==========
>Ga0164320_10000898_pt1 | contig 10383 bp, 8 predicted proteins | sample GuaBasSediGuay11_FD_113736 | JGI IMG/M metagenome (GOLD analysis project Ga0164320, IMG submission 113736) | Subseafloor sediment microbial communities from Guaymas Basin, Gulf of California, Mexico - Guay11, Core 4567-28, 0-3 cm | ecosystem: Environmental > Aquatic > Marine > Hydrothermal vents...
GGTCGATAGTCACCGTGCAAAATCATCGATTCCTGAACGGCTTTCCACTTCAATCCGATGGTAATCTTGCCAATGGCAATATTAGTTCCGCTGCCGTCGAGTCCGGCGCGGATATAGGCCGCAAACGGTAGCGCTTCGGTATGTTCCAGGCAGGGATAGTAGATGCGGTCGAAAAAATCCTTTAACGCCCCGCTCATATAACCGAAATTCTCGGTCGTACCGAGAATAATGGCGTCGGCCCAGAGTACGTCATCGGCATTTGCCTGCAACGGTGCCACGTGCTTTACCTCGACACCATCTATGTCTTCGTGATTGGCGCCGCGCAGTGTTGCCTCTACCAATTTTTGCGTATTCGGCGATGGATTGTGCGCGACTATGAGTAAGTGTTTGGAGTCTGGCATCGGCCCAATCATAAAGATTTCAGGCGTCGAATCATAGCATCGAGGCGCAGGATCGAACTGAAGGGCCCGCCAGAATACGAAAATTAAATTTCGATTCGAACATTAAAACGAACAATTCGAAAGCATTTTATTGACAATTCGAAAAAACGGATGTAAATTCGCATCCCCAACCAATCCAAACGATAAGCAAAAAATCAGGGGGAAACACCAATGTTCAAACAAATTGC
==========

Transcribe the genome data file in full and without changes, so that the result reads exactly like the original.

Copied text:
>Ga0164320_10000898_pt1 | contig 10383 bp, 8 predicted proteins | sample GuaBasSediGuay11_FD_113736 | JGI IMG/M metagenome (GOLD analysis project Ga0164320, IMG submission 113736) | Subseafloor sediment microbial communities from Guaymas Basin, Gulf of California, Mexico - Guay11, Core 4567-28, 0-3 cm | ecosystem: Environmental > Aquatic > Marine > Hydrothermal vents...
GGTCGATAGTCACCGTGCAAAATCATCGATTCCTGAACGGCTTTCCACTTCAATCCGATGGTAATCTTGCCAATGGCAATATTAGTTCCGCTGCCGTCGAGTCCGGCGCGGATATAGGCCGCAAACGGTAGCGCTTCGGTATGTTCCAGGCAGGGATAGTAGATGCGGTCGAAAAAATCCTTTAACGCCCCGCTCATATAACCGAAATTCTCGGTCGTACCGAGAATAATGGCGTCGGCCCAGAGTACGTCATCGGCATTTGCCTGCAACGGTGCCACGTGCTTTACCTCGACACCATCTATGTCTTCGTGATTGGCGCCGCGCAGTGTTGCCTCTACCAATTTTTGCGTATTCGGCGATGGATTGTGCGCGACTATGAGTAAGTGTTTGGAGTCTGGCATCGGCCCAATCATAAAGATTTCAGGCGTCGAATCATAGCATCGAGGCGCAGGATCGAACTGAAGGGCCCGCCAGAATACGAAAATTAAATTTCGATTCGAACATTAAAACGAACAATTCGAAAGCATTTTATTGACAATTCGAAAAAACGGATGTAAATTCGCATCCCCAACCAATCCAAACGATAAGCAAAAAATCAGGGGGAAACACCAATGTTCAAACAAATTGC